NEW YORK - Oil prices rose more than $3 a barrel on Friday as attention turned to next week's OPEC+ meeting and dimming expectations that the producer group will imminently boost supply.
Brent crude futures contract for September, which expire on Friday, settled at $110.01 a barrel, gaining $2.87, or 2.7%. The more active October contract was up $2.14, or 2.1%, at $103.97.
U.S. West Texas Intermediate (WTI) crude futures settled at $98.62 a barrel, rising $2.20, or 2.3%.
Both contracts were set for a weekly rise but also on track for a second monthly loss, with Brent down about 4% for July and WTI down nearly 7%.
Oil pared some gains after the release of data from oil services firm Baker Hughes, which showed that U.S. drillers added crude rigs for a record 23 months in a row, indicating more supply ahead.
In July, the oil rig count rose 11, increasing for a record 23rd month in a row, while the gas count was unchanged after rising for 10 straight months, the Baker Hughes data showed.
Stronger stock markets supported oil, as did a weaker dollar , which makes oil cheaper for buyers with other currencies.
"These days, there has been a lot of macro influences on the oil market with the stock market making a nice rebound and a similar fall in the dollar feeding into (today's prices)," said John Kilduff, partner at Again Capital LLC.
Global equities, which often move in tandem with oil prices, were up on the hope that disappointing growth figures would encourage the U.S. Federal Reserve to ease up on monetary tightening.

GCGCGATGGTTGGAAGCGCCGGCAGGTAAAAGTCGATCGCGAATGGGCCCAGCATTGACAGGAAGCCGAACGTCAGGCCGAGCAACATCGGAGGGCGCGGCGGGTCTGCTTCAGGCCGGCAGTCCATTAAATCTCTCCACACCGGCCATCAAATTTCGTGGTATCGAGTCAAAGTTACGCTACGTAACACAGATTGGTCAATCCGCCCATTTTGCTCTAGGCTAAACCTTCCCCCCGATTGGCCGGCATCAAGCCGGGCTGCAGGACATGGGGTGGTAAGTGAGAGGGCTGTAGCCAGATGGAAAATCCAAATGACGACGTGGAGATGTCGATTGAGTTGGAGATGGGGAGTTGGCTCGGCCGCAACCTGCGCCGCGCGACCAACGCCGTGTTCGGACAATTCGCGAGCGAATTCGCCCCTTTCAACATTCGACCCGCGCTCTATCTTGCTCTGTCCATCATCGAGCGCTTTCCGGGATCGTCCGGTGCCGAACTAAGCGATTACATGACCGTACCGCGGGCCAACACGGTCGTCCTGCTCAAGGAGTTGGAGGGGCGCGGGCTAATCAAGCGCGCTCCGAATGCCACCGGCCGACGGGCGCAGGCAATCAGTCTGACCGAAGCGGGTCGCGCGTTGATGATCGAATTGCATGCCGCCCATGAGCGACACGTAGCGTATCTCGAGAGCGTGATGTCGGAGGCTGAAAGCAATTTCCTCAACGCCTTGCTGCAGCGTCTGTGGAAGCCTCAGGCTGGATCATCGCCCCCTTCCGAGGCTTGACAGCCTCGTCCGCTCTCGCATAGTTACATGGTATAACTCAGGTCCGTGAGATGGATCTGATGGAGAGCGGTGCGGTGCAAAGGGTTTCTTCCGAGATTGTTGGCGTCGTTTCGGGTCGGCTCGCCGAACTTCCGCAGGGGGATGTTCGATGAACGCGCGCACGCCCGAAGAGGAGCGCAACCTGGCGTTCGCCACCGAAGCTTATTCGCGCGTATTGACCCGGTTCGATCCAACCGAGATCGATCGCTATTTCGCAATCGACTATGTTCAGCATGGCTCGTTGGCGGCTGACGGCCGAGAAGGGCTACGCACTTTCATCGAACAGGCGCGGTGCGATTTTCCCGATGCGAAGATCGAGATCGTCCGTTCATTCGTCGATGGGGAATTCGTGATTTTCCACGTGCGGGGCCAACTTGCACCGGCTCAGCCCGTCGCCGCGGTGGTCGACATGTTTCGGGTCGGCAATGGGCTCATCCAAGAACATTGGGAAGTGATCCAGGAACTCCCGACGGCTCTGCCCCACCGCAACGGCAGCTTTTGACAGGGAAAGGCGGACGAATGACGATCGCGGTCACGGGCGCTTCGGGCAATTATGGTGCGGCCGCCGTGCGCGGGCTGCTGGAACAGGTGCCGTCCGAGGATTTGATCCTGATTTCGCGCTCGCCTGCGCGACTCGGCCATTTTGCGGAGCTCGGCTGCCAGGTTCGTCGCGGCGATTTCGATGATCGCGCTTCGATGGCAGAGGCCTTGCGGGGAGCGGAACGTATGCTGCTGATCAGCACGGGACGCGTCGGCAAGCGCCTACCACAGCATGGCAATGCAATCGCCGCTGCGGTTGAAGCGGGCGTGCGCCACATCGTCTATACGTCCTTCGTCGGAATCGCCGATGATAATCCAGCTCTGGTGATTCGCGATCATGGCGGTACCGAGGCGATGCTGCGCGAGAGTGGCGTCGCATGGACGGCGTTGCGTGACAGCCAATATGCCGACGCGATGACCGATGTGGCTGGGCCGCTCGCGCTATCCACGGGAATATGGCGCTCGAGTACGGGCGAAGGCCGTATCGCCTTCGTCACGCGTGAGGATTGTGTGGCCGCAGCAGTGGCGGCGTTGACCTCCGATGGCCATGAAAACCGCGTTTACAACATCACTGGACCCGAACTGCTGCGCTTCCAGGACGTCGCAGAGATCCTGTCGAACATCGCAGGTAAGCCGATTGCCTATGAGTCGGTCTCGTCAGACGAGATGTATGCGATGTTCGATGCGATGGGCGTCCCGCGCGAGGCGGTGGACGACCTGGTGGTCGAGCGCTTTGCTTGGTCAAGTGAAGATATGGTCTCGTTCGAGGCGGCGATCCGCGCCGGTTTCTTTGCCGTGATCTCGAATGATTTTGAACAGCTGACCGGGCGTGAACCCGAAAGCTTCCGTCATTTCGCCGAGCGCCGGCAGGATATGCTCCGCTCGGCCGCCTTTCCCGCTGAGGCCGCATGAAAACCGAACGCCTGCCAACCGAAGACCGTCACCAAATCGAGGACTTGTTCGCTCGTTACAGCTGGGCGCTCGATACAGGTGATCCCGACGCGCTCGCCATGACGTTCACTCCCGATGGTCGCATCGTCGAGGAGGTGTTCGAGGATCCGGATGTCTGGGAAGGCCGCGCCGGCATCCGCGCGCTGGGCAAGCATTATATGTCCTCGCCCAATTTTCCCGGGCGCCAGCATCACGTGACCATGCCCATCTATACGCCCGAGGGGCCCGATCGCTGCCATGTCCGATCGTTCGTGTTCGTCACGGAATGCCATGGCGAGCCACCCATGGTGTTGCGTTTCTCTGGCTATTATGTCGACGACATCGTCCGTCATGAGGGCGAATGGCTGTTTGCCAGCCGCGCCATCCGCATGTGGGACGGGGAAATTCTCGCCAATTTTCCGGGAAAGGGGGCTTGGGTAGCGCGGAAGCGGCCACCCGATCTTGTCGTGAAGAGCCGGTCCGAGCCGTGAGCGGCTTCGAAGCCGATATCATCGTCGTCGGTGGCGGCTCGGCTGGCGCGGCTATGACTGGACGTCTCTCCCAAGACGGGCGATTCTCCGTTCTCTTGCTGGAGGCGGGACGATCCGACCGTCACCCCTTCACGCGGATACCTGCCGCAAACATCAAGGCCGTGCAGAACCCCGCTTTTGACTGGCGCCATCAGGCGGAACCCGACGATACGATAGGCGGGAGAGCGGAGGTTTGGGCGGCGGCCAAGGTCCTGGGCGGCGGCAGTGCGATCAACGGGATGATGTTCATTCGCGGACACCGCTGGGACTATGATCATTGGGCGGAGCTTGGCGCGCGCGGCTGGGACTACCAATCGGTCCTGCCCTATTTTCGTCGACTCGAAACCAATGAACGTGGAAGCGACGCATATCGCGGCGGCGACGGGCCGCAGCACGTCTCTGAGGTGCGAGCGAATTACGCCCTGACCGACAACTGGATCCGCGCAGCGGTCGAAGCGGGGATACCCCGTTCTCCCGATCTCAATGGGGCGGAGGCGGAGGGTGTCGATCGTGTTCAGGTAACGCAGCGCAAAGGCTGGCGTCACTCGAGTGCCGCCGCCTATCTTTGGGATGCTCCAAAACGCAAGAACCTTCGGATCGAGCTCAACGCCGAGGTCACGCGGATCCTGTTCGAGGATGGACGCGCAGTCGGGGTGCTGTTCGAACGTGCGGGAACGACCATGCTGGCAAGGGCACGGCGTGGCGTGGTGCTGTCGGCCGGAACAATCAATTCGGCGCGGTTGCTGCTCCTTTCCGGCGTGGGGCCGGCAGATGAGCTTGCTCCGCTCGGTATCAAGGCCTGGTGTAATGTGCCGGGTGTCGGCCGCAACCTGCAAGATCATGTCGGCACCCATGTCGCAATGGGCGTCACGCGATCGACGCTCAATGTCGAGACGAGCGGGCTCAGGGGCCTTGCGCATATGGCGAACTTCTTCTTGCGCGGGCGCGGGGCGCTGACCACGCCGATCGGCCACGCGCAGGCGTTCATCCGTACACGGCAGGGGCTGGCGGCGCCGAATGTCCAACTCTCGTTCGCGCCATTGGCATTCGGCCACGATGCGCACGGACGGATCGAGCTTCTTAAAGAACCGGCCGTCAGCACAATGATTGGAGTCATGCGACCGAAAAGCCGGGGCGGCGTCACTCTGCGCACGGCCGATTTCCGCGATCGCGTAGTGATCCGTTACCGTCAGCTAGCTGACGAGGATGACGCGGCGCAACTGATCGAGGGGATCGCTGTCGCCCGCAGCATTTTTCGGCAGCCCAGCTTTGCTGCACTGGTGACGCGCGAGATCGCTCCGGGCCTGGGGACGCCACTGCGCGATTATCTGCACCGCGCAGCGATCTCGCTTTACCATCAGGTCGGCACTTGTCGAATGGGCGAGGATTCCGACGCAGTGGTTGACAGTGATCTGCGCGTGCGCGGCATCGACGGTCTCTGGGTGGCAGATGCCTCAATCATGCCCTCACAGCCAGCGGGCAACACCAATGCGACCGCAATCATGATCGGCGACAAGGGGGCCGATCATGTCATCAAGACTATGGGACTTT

A Reuters survey forecast Brent would average $105.75 a barrel this year with U.S. crude averaging $101.28.
Front-month Brent futures are selling at a rising premium to later-loading months, a market structure known as backwardation, indicating tight current supply.
"The oil market in Europe is considerably tighter than in the U.S., which is also reflected in the sharply falling Brent forward curve," said Commerzbank analyst Carsten Fritsch.
Investors will next watch the Aug. 3 meeting of the Organization of the Petroleum Exporting Countries (OPEC) and allies led by Russia, together known as OPEC+.
OPEC+ sources said the group will consider keeping oil output unchanged for September with two saying a modest increase would be discussed.
A decision not to raise output would disappoint the United States after President Joe Biden visited Saudi Arabia this month hoping for a deal to open the taps.
Analysts said it would be difficult for OPEC+ to boost supply, given that many producers are already struggling to meet production quotas.
OPEC+ compliance with oil output cut pledges reached 320% in June, Russian Interfax news agency reported, citing a source familiar with the data. It said the group's combined oil underproduction was 2.84 million barrels per day last month.
(Additional reporting by Shadia Nasralla, Sonali Paul in Melbourne and Jeslyn Lerh in Singapore Editing by David Goodman, Louise Heavens, David Gregorio and Diane Craft)